Aug 222007

Came across this story in this morning’s business mail. Yet another example of how the finance industry, and particular the mortgage broking marketplace is continuing to evolve in this country.

Refund Home Loans, MrMortgage, and probably a couple of other brokerages which don’t immediately come to mind source their business primarily through promotion of the supposed benefit that give to their customers following settlement. That is to say, they ‘refund’ a part of the fee structure of the funder they deal with, or they gift to their clients a share of the brokerage they get from the funder for the introduction of business. Effectively, these introducers are buying business, which to all intents and purposes may appear benificent and generous, but is essentially unethical.
Why, I hear you ask, is it unethical to share the spoils of business with one’s clients? Let me ask you this. Why would you use the services of a finance broker in the first place? I’ll give you a number of reasons:

  1. Convenience – who has the time to trot into the Bank to talk lending? Who really wants to?;
  2. Experience – brokers, in the main, have vastly more experience in dealing with financial institutions on a regular basis, than Joe HomeOwner. In may cases, more experience in the lending field than bank staff themselves. It’s that experience you’re accessing;
  3. Industry knowledge – brokers, like myself, in general have hands-on banking and finance experience. In my own case, in excess of 33 years at all levels. We know how the industry functions, the do’s and don’t of borrowing and just what you, the customer, are entitled to, and we make sure you get it;
  4. Service – from my perspective the primary driver of business for any finance broker. Or damn well should be. It’s why Banks pay us for the introduction of business. So that they don’t have to feel obliged to pander to the wants, needs and desires of customers we introduce. That’s your broker’s job, to provide service, follow-up of the Banks, information and feedback to the client, and to make sure that things go smoothly where-ever possible.

Would you choose to take your car to a mechanic because he/she offered to refund you half of their profits on parts markups or their per-hour service charge? Certainly not. You take your car to a particular mechanic because they do good work at a reasonable price and offer you service. The exact same ethos applies in my industry. In my game we use a document called a Finance Broking Contract, which is a full disclosure of the transaction between the broker/introducer; the applicant; and the finance provider. The FBC discloses the commission structure payable by the provider to the broker and just what kind of finance arrangement the broker is seeking for the applicant. Not all brokers use these contracts, but I strongly suspect that within 12 months, FBC’s will become a legislative norm across the country, as will licensing of brokers. I’m left to wonder whether these refund brokers use FBC’s. Surely a way of their clients ensuring that they’re getting what they’ve been promised. For example, Refund Home Loans say they’ll ‘share’ the commission with you and give you a ‘cash refund’. I would ask, what’s the ‘share’ and refund of what, exactly? I’m willing to bet they don’t.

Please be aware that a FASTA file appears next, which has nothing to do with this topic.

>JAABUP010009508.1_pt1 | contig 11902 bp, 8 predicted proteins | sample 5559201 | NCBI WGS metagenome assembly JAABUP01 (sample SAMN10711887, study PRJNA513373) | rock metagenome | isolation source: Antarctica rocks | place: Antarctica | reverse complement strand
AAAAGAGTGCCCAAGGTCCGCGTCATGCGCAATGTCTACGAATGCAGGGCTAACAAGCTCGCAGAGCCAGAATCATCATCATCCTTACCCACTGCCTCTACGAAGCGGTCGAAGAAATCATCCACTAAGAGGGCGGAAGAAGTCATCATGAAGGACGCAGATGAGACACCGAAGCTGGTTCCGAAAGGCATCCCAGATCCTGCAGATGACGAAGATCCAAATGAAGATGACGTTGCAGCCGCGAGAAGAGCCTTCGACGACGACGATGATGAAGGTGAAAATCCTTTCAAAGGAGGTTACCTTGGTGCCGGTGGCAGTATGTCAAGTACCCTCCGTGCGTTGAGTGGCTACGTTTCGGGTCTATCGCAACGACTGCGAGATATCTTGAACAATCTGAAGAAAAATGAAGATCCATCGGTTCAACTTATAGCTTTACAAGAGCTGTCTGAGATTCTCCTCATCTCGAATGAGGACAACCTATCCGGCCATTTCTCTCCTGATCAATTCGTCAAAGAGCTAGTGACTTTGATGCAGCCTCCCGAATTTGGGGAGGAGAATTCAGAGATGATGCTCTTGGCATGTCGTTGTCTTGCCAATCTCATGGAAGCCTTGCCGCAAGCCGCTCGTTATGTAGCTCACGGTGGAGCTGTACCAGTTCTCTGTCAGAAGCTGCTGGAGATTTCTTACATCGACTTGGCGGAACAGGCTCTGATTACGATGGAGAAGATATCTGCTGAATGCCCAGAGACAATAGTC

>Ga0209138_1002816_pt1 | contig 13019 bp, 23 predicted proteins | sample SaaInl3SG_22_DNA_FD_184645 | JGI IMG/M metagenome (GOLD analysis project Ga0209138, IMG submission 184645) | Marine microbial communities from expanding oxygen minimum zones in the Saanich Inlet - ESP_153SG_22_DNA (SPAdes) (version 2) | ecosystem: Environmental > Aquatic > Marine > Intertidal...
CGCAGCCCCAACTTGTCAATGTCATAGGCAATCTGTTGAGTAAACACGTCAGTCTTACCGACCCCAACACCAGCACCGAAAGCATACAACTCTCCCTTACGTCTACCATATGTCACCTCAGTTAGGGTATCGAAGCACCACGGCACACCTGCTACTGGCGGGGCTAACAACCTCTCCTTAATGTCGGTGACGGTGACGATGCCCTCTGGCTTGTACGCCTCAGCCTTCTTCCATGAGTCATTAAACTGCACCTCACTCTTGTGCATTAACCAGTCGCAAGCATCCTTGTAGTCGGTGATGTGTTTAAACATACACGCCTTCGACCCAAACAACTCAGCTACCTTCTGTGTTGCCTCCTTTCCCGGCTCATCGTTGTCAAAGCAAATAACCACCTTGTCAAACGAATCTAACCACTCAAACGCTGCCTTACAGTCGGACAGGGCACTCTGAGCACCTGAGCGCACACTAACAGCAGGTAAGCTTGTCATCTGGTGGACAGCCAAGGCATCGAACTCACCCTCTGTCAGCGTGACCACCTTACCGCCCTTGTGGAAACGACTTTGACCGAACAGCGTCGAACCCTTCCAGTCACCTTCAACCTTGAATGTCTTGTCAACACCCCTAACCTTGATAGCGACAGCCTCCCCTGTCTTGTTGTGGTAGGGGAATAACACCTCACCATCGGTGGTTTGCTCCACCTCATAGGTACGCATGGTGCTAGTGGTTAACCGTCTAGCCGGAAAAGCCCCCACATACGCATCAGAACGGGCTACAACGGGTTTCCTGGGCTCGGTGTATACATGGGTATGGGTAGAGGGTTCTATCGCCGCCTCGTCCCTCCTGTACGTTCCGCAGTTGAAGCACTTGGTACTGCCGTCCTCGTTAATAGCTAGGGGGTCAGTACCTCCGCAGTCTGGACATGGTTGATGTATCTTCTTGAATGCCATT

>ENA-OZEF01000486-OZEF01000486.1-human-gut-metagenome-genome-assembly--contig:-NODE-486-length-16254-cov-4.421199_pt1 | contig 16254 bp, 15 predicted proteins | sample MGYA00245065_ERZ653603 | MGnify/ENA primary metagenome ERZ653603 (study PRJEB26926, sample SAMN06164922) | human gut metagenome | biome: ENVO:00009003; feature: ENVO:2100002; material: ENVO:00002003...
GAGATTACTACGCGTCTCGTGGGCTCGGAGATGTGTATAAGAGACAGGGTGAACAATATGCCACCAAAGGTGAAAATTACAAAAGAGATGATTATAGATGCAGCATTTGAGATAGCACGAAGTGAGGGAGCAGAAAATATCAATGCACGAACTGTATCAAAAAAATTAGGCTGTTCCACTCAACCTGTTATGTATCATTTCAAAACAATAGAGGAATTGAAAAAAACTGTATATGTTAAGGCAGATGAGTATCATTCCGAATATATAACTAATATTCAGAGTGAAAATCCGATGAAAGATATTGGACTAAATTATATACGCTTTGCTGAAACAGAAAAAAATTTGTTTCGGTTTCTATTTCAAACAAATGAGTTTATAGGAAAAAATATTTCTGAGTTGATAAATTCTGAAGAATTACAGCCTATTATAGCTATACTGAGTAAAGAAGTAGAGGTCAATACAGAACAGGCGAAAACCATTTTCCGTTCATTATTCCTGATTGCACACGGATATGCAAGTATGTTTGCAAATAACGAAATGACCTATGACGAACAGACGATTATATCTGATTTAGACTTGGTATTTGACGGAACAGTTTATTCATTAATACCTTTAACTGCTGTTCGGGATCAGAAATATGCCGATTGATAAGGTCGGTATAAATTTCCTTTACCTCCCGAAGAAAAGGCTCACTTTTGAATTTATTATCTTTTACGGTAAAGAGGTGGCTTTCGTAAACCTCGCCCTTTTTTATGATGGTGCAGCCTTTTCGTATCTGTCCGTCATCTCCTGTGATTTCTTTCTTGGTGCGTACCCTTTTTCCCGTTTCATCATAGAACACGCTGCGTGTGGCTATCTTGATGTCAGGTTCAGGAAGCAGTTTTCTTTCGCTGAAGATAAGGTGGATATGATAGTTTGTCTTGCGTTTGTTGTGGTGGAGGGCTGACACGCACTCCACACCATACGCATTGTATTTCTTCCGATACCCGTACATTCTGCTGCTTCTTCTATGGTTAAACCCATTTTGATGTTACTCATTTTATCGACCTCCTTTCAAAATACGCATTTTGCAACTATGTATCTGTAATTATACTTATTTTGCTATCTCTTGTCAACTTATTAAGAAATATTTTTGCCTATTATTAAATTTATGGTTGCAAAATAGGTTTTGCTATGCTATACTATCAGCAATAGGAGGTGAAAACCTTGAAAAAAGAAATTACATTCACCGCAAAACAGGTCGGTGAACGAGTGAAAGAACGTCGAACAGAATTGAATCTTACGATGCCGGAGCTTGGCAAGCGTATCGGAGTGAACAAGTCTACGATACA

I’m not saying that what these refund brokerages are doing is wrong, in law. Clearly, it’s not. However, their actions do serve to place the industry in a less desirable position from a customer perspective. Finance broking is not and ought not be price driven. It is a service industry, and one which I’m sorry to say seriously needs rationalisation. Too many cowboys and too many brokers out for the quick buck. I strongly suspect that refund brokers, despite the fact that they claim to offer part commissions or fees back to their clients, are merely out for the quick buck through a process of sell cheap, but sell more. They’re buying business, and that model, as the ANZ has stated, is not sustainable long term. Not that the ANZ should care either way, but I suspect they too consider the tactic to be unethical in the grander scheme.
The commission structure upon which brokers are paid is public knowledge. In general, banks and mortgage funders pay between 0.77% of a loan approval as an up-front commission, and 0.275% of outstanding loan balances as a monthly trailing payment. Some lenders pay marginally higher, and the majority marginally lower, but those figures are benchmark. There is good money to be made, but it needs to be worked hard for in order that return business and referrals are generated, and sadly, not many brokers are prepared to work hard for their business.
So my warning to you potential borrowers reading this is a simple one. You get what you pay for and when you use a broker, you’re not paying anything anyway so why give your business to someone simply because they say they’ll drop a few dollars into your kick? If you’re of a mercenary outlook, then go right ahead but don’t be surprised if the service you get equates to the end benefit to the broker. If he/she is paying you for your business, they’re not likely to be as dedicated as someone who’s treating you as a customer, rather than a liability.

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